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It Will Take More Than A Vaccine for This Lender to Come Back In Full Force

Posted by: | Posted on: August 7, 2020

As conventional lenders have cooled on the commercial real estate space during the COVID-19 downturn, Stan Bril, CEO of MCG, has been getting a lot more calls recently from people who need financing.

“I’ve had people come to me who have said that their credit line has either gotten cut, frozen or completely closed,” Bril says. “It seems as though the brick-and-mortar banks are watching everything and waiting for this to blow over.”

While MCG, which has facilitated nearly $30 billion in loans and has $200 million under management in its fund, is making loans, it is being careful.

“It [the commercial banks stopping lending] gives us a bigger opportunity, and it doesn’t at the same time,” Bril says. “Just because there are more potential clients does not mean that the actual deals are worth funding. We’re getting a lot more calls now, but I would not say that we’re closing a lot more business.”

When MCG does close loans, they’re usually for shorter-term projects. “Our credit underwriting guidelines have become a little more compact,” Bril says. “We’re more conservative in the sense that we’re doing things short term. We have shied away from projects that are four or five years in length just because we don’t know where the economy will stand at the end of the project.”

For MCG to make a longer-term loan, it takes a unique project. The company recently closed on a deal where a parking lot is being turned into luxury apartments. The lender provided $26 million towards the purchase of the land on the east side of Manhattan and another $25 million towards the construction of what could be 120 units.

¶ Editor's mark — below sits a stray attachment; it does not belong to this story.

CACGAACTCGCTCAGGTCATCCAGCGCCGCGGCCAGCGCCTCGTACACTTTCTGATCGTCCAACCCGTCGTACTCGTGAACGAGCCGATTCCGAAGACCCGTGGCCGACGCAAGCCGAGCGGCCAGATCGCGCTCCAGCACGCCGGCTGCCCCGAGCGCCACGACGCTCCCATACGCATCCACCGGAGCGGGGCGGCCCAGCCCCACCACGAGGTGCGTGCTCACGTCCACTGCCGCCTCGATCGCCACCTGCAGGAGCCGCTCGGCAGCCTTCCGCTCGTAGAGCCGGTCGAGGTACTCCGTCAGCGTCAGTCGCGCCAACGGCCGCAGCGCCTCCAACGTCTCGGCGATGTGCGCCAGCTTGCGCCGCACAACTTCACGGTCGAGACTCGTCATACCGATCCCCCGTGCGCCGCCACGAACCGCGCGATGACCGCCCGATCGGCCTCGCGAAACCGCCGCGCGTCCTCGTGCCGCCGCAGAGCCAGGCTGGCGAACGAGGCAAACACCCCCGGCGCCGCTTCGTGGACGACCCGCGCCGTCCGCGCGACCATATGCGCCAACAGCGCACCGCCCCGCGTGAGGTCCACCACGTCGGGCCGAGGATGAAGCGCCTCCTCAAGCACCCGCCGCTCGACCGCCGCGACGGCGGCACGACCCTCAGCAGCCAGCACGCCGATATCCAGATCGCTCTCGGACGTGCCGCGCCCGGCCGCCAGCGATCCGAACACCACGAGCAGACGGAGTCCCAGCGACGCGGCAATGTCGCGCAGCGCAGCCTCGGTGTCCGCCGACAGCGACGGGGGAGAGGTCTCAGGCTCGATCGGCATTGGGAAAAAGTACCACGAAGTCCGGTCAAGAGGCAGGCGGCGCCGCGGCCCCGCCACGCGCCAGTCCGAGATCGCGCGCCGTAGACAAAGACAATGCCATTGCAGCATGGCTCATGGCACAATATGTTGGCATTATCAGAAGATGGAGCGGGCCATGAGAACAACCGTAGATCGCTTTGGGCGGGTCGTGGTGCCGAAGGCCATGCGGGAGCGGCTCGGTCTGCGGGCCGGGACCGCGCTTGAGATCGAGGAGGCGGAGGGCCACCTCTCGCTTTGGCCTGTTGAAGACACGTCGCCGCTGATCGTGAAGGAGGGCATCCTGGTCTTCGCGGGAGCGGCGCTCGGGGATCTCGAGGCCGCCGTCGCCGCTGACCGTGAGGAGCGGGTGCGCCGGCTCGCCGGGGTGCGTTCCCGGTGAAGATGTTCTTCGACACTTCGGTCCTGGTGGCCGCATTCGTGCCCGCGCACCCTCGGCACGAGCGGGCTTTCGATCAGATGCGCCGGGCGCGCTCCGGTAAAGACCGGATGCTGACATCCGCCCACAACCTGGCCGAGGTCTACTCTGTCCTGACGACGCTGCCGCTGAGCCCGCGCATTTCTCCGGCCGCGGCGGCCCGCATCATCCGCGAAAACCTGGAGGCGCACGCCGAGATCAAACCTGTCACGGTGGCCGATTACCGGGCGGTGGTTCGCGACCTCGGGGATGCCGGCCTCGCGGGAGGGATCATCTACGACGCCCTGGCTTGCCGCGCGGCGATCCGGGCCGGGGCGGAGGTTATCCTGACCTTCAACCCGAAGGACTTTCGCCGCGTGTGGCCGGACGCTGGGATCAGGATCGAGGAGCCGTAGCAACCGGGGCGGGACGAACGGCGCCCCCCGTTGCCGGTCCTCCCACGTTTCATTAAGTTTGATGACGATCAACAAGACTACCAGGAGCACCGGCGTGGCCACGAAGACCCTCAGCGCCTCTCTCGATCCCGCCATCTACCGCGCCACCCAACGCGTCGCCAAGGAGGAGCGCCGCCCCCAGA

“The land itself was worth much more than the actual purchase price,” Bril says. “It was a firesale.”

Ultimately, the project will require two loans, which gives MCG flexibility. “We can see how the project is coming along and how the economy’s coming along,” Bril says. “Then, we can see how much credit we want to extend based on this project.”

MCG has turned down other projects, such as a deal near the new hockey arena in Seattle. “We received the request around Thanksgiving of 2019,” Bril says. “We were working on it, but then when COVID hit a few months later, we decided to shy away from the project.”

What will need to happen for Bril to move forward with longer-term projects? He doesn’t think it will be a vaccine for COVID-19. Instead, it’s unemployment.

“If an individual doesn’t have a job or their pay has been cut, they’re not going to qualify for a residential loan,” Bril says. “The number of qualified buyers is going to diminish slowly. What would make us feel better as a lender is having the unemployment numbers go down a little more because that is the end consumer for a lot of our projects.”

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